Shortsighted Solution

Jan 15, 2020

To the Editor:

The clear cutting has begun around the Bass River fire tower – a tower that few knew existed or still functioned. Did this provide a benefit for the public? Are we any safer now?

Anyone aware of the unprecedented wildfire outbreaks around the world, the latest in Australia, should be asking this vital question. What is New Jersey prepared to do to ensure our safety? We received our answer and it’s not hardly enough.

For two years residents and local government officials have been asking the state for updated technology to monitor for the all-too-frequent forest fires in the Pinelands. Statistically, 99 percent of New Jersey’s forest fires are started by humans, the remaining 1 percent caused by lightning. Alarmingly, arsonist are to blame for half of these devastating fires. Wouldn’t it be prudent to have the means to observe these criminals and have the evidence to prosecute?

The original proposal by the Forest Fire Service detailed the cost to replace the old tower. The report from Davana LLC Fire Tower Restoration did not recommend raising or restoring the existing tower because it was past the service life of 70 years. However, the Forest Fire Service insisted at Pinelands Commission meetings that the towers are structurally sound, do not have a service life and they will last forever. A recent coat of paint and more bracing apparently now supports their claims and the tower. Clearly the 90-year-old tower had been neglected and overlooked.

New York state, like most of the states in our country, removed their towers in the 1970s. The remaining towers that haven’t fallen over are museums dedicated to educating the public on the history of how forest fires were monitored in the past.

Did the state reap the profits from the sale of the white pines harvested for lumber? No. The original proposal presented to the Pinelands Commission was to clear cut 90 acres. Based on a Bass River State Forest management plan from 1927, the objectives outlined by the state proposed “to raise as much State income as is possible, to the end that the forest may become self supporting and eventually show a net profit” for the state.

We now have learned that the profits from the proposal by Greg McLaughlin, of the Forest Fire Service, went to Colin McLaughlin, owner of the Advanced Forest Solutions Co. The company that was paid to clear cut will also profit from the sale of the superior white pine lumber.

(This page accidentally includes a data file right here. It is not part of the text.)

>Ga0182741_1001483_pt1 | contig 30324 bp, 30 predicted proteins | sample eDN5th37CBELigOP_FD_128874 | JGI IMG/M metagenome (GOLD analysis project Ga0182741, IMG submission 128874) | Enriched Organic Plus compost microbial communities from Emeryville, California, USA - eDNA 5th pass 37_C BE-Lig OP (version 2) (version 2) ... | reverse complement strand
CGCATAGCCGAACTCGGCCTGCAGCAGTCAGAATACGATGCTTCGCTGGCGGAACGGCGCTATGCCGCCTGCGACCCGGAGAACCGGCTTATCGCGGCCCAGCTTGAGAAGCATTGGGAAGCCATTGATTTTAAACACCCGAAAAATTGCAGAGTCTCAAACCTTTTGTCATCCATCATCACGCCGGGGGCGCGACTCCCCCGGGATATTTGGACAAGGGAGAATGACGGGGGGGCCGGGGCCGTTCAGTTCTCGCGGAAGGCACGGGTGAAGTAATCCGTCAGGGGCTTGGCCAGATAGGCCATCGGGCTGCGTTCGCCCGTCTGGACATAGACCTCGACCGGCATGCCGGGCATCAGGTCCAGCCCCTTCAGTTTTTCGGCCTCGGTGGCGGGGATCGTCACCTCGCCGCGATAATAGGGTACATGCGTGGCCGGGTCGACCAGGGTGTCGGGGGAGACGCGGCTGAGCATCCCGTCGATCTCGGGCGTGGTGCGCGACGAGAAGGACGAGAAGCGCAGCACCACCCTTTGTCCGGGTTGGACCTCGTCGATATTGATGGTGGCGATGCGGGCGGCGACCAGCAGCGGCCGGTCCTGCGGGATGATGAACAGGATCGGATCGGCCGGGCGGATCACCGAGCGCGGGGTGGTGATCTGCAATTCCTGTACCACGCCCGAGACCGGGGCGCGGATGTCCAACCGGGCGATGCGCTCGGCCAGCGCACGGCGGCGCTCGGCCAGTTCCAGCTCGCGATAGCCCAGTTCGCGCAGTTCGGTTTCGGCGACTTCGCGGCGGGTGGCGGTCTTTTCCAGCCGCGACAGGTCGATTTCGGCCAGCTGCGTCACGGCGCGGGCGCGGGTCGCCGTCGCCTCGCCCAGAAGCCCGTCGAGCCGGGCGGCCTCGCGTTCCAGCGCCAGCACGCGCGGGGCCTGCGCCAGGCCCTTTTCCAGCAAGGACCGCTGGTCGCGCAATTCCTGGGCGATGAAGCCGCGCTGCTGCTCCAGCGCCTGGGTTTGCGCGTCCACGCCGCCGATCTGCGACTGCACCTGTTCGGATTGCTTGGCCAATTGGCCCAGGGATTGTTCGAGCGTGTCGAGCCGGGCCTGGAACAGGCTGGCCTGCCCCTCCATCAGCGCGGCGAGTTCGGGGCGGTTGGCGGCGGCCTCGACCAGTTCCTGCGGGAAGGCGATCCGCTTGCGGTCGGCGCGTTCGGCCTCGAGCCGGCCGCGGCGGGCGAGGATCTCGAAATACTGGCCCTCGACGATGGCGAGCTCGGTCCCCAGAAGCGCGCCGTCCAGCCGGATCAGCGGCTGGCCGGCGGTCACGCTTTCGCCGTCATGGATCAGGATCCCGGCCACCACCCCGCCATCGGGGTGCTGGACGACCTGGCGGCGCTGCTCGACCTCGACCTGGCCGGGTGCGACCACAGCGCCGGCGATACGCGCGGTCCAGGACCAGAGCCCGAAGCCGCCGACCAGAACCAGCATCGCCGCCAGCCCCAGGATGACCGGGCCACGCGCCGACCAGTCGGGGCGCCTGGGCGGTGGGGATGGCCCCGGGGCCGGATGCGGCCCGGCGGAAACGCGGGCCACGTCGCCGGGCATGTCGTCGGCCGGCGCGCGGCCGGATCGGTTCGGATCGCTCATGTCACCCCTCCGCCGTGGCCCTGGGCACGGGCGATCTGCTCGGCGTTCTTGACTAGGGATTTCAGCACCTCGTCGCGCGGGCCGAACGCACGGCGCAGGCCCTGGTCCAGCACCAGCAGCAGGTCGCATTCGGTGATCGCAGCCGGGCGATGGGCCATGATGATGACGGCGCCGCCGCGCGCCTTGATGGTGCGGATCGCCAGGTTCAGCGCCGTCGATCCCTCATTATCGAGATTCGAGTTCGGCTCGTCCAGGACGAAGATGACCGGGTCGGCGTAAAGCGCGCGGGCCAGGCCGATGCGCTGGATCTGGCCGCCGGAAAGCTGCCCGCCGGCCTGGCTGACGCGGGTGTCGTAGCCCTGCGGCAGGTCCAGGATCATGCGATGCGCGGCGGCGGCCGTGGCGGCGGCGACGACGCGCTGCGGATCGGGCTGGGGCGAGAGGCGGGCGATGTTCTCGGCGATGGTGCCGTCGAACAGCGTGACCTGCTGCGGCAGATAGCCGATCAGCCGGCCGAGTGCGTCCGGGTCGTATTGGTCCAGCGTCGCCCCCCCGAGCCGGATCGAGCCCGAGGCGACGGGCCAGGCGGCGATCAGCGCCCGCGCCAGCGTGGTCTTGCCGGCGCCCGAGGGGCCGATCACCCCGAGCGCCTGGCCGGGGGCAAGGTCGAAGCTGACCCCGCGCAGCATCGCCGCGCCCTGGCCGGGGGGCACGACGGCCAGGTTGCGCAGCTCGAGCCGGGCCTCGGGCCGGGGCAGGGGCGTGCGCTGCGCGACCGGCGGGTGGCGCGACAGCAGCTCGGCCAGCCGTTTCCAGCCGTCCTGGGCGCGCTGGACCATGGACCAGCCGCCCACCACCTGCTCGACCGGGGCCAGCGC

The arguments for or against the clear cutting and continued use of the tower at this point are moot. The unnecessary damage to the forest has begun. Neighboring land owners have put their property up for sale. The public using Bass River State Park is being rerouted around the paths of destruction. We watch the state waste money that could have been used to begin the process of making the changes necessary to protect South Jersey residents.

Out of continued and urgent need, we are asking the DEP for more fire detection capabilities. We are asking for updated technology to be installed on existing towers such as the communications tower located in Bass River at the State Police barracks.

I don’t need binoculars or a tower to see what is going on with the Bass River clear cutting project. Deceiving the residents of South Jersey into believing this is a win leads us, in the event of an evacuation, down the road only to find that those roads thick with smoke are closed.

Gov. Murphy has made a request for the DEP to update the Forest Fire Service’s capabilities and has contacted Homeland Security to address the hazard of road closures during these events.

The premise that acres from the previous Spring Hill fire were destroyed because the view from the 90-year-old tower was blocked is invalid. Waiting for three men to drive to old towers after the fire had already been reported and then having to wait for them to triangulate the location by obsolete methods wasted valuable time. Had one single camera been in activation the smoke would have been automatically detected in seconds. The exact location using GPS would have been available for deployment of firefighting crews.

The EnviroVisions Solution Co., makers of the Forest Watch System whose cameras are in limited use in New Jersey, and successfully in operation in forests throughout our country, was one option suggested to improve the capabilities and it was rejected.

What has underfunding, budget cuts and an unresponsive attitude left us with? A 90-year-old tower and scarred land. Is this what are lives are worth? This isn’t a time for Band-Aids; it’s a time for action.

Riki Losiewicz

Little Egg Harbor

Comments (0)
If you wish to comment, please login.